The development of DS in HD could be a direct result of cerebral degeneration, for which several neuropathological mechanisms have been proposed [41,42] linked to an early neuronal loss in the medial caudate, which has connections to limbic structures [43,44,45]. However, depression might equally well be a consequence of other factors, such as a psychological reaction to being at risk for Huntington’s disease, having experienced an insecure and harmful environment, and/or awareness of the disease’s onset. From a physiological point of view, only a few studies investigated the presynaptic dopaminergic function and no data are yet available on associations with affective symptoms [46,47].
Many studies have found that depressive symptoms precede the onset of motor symptoms but no relation between the occurrence of depressive symptoms and disease duration has so far been reported [48,49]. However, depression may negatively correlate to cognitive decline, which is possibly the result of concurrent decreasing illness awareness [38] and worsened cognitive performance. This is an important point because, if recognized, depression may be properly treated with potential positive consequences on emotional, cognitive, and physical well-being [50]. Paulsen et al. analyzed the relationship between depressive symptoms and disease stage [36] and found the highest rates in the first stages of the disease and lower rates in last stages.
Van Duijn et al. [1,29] described depression as a common characteristic of the disease course, that tends to correlate with the proximity to the clinical onset. Depression seems to increase during the disease course but it is not relevant in the last stage. Furthermore, authors reported that depression is not related to CAG length.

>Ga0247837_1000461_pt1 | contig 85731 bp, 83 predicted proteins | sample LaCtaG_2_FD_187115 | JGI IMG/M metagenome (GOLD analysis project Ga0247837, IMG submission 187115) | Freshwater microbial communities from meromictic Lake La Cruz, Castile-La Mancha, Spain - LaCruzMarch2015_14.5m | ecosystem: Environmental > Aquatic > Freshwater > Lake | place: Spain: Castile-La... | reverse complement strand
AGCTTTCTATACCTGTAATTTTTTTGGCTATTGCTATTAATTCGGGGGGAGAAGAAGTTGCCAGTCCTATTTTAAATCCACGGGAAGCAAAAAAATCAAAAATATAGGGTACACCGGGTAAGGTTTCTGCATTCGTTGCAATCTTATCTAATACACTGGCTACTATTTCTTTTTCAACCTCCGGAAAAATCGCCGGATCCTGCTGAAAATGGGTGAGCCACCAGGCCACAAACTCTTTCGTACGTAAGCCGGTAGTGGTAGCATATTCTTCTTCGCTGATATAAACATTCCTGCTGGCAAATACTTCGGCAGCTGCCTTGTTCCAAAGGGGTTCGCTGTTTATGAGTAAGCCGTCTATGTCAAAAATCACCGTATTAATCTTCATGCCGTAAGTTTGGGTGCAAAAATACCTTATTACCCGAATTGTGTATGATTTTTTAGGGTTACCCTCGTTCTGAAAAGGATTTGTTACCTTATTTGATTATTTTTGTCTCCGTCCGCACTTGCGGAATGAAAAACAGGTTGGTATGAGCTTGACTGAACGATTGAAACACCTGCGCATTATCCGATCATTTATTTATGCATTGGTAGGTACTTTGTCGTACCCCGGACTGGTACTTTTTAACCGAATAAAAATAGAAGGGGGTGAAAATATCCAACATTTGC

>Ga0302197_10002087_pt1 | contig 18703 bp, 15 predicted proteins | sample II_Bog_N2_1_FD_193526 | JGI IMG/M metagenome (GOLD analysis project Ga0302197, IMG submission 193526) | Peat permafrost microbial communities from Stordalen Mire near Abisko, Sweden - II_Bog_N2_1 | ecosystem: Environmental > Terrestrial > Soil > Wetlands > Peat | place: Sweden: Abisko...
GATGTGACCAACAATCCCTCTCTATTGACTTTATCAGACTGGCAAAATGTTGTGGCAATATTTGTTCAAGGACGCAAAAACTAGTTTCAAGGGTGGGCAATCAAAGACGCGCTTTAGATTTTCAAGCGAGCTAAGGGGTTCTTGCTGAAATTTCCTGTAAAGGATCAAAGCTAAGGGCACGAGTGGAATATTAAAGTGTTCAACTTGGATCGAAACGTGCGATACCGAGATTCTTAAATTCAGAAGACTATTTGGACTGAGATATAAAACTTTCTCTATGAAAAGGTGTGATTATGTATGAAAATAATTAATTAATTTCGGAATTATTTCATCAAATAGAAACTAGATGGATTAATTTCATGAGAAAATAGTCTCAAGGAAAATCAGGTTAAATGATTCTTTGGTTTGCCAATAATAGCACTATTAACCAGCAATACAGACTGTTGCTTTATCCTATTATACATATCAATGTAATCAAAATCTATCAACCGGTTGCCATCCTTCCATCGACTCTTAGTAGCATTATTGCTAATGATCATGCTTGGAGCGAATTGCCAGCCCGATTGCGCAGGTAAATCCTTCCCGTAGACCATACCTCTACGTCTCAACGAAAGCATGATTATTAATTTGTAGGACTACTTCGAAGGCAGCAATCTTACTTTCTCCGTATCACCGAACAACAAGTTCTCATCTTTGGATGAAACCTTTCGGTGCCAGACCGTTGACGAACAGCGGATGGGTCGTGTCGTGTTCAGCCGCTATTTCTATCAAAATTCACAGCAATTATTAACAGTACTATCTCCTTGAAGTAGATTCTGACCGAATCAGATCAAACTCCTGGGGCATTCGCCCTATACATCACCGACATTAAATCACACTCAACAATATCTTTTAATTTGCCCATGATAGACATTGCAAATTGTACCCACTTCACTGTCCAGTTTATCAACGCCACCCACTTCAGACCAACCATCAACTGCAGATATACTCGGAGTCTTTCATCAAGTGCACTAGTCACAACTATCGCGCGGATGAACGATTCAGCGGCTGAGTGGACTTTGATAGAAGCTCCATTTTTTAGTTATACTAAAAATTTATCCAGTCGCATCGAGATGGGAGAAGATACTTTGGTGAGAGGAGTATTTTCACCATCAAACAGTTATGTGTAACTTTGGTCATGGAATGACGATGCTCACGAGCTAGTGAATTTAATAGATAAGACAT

However, in an observational study (the PREDICT protocol study), Epping et al. [30] found that the prevalence of symptoms in prodromal HD patients is not different than the general population. Julien et al. [34] suggested that depression in this early phase cannot be attributed to a general psychological condition linked to being at risk, since it occurs only in a fraction of mutation carriers. No gender effect was found to be significant. This is in contrast with data on the general population, but in other neurodegenerative diseases a similar pattern is observed.
Although depression is the most common specific psychiatric diagnosis in HD, a smaller number of patients become manic, displaying elevated or irritable mood, impulsiveness, hyperactivity, decreased need for sleep, and grandiosity. Some authors have estimated an average rate of mania (with variable definitions of “mania”) of 4.8%, and others have found hypomania and manic episodes in up to 10% of HD patients [51]. Particular attention should be paid to suicide risk. In his original description of the disease, George Huntington stated that there was “a tendency to insanity and suicide”. The suicide rate estimate for HD patients is traditionally 4–6 times higher than in the general population. However, recent studies have confirmed the need to distinguish suicide ideation from attempted suicide, as well as considering differently several groups with different characteristics in order not to introduce confounding data. In particular, depressive symptoms, anxiety, and benzodiazepine consumption are considered risk factors (Table 3) [32,35,52,53,54]. A history of suicide attempts and the presence of depression are strongly predictive of suicidal behavior in prodromal HD. Suicide risk increases in individuals who are closer to motor diagnosis [41].